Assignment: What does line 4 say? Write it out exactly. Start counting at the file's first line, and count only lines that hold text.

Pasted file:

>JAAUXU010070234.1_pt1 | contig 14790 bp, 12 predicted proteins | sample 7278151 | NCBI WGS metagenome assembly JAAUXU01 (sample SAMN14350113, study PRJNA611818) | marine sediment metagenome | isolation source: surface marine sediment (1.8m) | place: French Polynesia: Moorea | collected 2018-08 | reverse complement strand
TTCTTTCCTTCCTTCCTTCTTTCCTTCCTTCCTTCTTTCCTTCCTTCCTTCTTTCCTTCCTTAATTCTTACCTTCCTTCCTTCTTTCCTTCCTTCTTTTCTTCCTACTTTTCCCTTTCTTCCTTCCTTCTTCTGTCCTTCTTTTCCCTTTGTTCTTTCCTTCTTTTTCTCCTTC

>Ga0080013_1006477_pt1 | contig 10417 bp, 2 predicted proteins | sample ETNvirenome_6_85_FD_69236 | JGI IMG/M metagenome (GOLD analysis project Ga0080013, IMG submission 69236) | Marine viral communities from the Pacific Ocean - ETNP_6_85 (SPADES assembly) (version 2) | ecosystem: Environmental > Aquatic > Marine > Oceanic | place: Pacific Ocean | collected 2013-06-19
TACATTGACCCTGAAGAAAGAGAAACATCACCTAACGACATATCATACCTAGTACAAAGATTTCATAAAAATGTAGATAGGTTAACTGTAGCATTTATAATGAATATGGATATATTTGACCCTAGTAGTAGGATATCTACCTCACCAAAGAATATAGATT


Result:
TACATTGACCCTGAAGAAAGAGAAACATCACCTAACGACATATCATACCTAGTACAAAGATTTCATAAAAATGTAGATAGGTTAACTGTAGCATTTATAATGAATATGGATATATTTGACCCTAGTAGTAGGATATCTACCTCACCAAAGAATATAGATT